Wednesday, March 27, 2019
Will Europe's radical Copyright "Directive" eventually affect speakers in the US, too?
I thought I would share ThioJoe’s video “Europe Just Ruined the Internet”, that is, politicians who have no idea how it really works.
The Verge (Vox) offers some analysis by Casey Newton, as it predicts the Web will be trisected into Europe, authoritarian countries (like China) and the western hemisphere. This requires each country's mapping the directive into its own laws, one sovereign state at a time. Hopefully it will take a few years.
Thojoe pretty much predicts the same thing toward the end of his video. Especially galling is the idea that politicians think they are doing individual users a favor by transferring liability to platforms, which means on the face of it that platforms can no longer risk letting "ordinary paeans" speak for themselves. (Maybe the politicians really do want to keep the right-wing separatists who would break up the EU offline.)
One observation strikes me: most platforms are expected to make their best efforts to prevent copyrighted material from being uploaded through their services. Theoretically this applies to text as well as music, images and video.
“Best efforts” might include (rather than impossible filters) prescreening who is allowed to post at all. That could start in the countries most affected (France could be one of the worst, and the UK or “Whoops, England” might not even escape). In the worst case, it would be only established organizations or companies. Or individuals might have to be screened – maybe with some kind of social credit system, which would invite political bias (especially from the Left). Or they might have to show that their web sites support themselves – no more free content. Companies could be set up to offer paywall subscription bundles, and the bundles could screen and indemnify individuals who wanted to publish. But then consumers would have to know to look for them, so you'd have to set up free trials to be found, or some way for newbies to announce themselves. We're back into a loop that Axel Voss wants, that most ordinary people don't speak to the whole world anymore, unless you can figure out some real entry points.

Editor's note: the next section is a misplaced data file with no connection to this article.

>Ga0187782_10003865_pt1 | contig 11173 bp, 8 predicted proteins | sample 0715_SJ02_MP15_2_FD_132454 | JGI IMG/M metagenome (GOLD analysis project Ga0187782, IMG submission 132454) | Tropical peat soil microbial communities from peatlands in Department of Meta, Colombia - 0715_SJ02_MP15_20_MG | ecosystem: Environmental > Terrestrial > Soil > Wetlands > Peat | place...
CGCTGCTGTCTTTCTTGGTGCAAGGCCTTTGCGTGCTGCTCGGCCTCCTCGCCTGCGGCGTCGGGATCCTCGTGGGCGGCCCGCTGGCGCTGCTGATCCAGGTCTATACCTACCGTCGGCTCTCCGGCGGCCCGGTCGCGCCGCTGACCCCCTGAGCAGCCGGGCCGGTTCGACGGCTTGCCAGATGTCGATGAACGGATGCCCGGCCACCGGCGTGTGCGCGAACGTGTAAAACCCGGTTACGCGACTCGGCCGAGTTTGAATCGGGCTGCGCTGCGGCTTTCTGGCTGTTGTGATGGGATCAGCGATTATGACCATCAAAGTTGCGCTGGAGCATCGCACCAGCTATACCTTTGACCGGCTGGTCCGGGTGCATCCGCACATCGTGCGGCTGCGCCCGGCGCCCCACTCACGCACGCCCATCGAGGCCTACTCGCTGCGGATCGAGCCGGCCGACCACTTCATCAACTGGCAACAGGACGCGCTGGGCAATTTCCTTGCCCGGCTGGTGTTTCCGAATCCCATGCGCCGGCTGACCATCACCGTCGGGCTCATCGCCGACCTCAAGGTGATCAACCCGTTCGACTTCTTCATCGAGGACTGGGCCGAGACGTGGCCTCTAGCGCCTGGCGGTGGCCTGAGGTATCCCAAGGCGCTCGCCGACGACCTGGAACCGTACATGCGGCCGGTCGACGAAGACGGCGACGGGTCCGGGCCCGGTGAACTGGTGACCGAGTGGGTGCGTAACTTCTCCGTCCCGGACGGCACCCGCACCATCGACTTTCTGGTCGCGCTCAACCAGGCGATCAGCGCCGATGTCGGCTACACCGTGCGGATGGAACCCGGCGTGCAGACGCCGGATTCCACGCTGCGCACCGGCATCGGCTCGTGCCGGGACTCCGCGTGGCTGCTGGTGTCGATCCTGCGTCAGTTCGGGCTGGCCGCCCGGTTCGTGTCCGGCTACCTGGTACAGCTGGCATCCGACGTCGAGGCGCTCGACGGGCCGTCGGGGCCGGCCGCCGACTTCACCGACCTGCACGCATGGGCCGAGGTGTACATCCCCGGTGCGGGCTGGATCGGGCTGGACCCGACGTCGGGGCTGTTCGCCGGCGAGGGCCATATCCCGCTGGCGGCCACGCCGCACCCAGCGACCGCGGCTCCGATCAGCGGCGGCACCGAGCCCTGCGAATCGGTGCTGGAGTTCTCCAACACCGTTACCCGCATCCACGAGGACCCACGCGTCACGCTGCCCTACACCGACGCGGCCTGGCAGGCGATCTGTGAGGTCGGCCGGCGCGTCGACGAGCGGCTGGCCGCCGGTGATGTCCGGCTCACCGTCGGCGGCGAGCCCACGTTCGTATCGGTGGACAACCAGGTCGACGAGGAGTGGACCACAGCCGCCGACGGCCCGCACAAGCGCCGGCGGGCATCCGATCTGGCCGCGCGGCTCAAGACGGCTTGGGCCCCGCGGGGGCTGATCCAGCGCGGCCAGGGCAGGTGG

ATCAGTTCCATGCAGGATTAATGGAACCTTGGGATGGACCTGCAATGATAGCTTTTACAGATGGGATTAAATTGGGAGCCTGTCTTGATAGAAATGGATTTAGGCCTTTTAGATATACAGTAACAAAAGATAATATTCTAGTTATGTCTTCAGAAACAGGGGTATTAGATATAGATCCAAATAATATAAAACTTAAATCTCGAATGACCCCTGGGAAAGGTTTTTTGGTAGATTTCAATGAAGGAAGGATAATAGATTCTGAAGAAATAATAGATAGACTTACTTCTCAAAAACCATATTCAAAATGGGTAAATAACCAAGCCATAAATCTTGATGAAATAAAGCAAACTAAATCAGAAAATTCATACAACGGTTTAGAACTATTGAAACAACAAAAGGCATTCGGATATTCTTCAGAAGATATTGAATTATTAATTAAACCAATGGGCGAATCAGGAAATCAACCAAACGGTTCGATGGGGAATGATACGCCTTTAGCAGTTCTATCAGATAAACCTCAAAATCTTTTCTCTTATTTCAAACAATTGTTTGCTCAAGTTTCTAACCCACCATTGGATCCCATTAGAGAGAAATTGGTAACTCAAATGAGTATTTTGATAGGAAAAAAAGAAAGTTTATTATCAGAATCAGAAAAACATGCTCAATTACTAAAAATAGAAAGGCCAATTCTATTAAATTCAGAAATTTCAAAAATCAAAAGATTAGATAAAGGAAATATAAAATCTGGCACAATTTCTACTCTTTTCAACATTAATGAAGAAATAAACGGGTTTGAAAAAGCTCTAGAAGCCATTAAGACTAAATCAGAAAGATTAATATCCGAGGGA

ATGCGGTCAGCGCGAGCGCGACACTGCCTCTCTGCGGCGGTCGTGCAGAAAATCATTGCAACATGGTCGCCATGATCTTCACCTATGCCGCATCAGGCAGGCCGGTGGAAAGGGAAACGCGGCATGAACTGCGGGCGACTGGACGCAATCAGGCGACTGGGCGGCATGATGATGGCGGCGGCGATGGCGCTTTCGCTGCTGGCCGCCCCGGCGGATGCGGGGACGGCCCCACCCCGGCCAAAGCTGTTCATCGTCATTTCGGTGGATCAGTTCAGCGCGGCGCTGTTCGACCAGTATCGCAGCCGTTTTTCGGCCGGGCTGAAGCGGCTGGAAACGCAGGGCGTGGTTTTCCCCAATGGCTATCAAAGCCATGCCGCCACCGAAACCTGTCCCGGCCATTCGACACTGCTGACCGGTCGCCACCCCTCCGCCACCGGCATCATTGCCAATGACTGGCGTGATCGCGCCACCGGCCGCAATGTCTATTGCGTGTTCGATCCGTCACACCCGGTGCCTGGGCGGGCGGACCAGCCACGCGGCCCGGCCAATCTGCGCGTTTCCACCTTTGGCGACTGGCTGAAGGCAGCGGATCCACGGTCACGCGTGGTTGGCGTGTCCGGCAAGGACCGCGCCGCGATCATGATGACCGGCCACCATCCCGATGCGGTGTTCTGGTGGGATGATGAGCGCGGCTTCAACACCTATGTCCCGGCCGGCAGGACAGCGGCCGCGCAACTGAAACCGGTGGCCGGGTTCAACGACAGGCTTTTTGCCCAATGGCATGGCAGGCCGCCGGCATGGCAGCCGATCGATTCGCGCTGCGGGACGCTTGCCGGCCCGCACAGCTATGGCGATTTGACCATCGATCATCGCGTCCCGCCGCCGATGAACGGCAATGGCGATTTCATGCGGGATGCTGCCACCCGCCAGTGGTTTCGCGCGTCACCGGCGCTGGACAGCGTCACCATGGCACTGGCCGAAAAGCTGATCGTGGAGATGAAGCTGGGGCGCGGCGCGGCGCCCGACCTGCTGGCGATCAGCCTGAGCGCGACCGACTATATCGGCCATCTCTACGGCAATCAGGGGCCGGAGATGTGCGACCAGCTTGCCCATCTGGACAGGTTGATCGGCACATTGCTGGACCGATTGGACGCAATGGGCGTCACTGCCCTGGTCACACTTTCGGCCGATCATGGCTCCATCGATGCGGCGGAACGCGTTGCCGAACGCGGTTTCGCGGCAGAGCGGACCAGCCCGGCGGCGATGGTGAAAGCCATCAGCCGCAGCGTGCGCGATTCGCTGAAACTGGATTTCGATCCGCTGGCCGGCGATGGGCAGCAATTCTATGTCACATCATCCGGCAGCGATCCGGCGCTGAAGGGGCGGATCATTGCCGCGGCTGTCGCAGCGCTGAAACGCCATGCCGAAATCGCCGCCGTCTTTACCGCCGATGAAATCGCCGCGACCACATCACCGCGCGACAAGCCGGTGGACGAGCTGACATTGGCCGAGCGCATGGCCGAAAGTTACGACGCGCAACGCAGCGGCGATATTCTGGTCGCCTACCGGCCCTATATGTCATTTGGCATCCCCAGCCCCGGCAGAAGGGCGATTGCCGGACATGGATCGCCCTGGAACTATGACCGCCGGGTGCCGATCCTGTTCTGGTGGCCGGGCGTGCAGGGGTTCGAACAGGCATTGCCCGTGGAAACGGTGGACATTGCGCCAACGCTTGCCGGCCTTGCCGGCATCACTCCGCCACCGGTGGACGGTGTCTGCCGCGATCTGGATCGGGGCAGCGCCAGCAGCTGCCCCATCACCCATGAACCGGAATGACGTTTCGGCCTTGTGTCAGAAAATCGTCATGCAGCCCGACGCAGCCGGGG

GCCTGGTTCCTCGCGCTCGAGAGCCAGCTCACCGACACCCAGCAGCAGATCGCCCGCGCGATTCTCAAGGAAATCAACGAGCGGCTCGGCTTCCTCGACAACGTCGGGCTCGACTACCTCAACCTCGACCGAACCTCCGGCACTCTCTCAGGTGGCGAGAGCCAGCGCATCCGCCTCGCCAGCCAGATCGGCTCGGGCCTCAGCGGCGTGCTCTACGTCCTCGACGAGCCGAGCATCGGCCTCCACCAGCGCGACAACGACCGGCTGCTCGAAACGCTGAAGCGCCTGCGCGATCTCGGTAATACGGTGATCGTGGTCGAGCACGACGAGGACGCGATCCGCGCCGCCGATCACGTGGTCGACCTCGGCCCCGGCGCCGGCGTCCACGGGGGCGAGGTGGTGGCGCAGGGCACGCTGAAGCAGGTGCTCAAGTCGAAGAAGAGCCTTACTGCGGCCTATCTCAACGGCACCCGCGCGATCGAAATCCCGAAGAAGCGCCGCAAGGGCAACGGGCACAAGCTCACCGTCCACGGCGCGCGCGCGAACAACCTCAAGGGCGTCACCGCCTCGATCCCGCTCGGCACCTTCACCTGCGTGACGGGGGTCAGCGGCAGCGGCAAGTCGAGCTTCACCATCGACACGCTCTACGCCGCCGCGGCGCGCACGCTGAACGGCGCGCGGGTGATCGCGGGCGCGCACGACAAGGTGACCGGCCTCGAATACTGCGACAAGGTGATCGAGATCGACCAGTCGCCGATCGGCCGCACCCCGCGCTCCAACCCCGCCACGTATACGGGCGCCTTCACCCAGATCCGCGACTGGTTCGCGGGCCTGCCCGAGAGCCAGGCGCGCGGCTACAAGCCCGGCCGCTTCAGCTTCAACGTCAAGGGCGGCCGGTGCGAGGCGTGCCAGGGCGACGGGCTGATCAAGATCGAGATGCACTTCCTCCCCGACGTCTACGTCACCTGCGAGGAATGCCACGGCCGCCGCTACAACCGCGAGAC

The problem then becomes, if this becomes widespread in Europe, platforms have every incentive to apply the same system in the US and Canada, etc. Sites with poor performance would simply be shut down because of the unknown risk they create.
This also has political consequences (in the US for example), which the Left wants, to curtail individual speech (which tends to be meritocratic and conservative – although the claims that this leads to white extremism are simply false) because it incorrectly thinks that will force more solidarity and give non-profits more control over what is said. We’re already seeing some evidence of this, as Facebook boldly inserts requests in user’s timelines to run fundraisers for non-profits (which would destroy the integrity of their own speech).
And we don’t know how normal webhosting platforms (the old Web 1.0 stuff) where people pay to be hosted, would be affected. Maybe their stuff would be blocked from the EU. (Curiously, all my sites are available in China despite their political subversiveness and libertarian, anti-communist and anti-identarian content. Blogger is not available, but I seem to get traffic on Blogger from China anyway.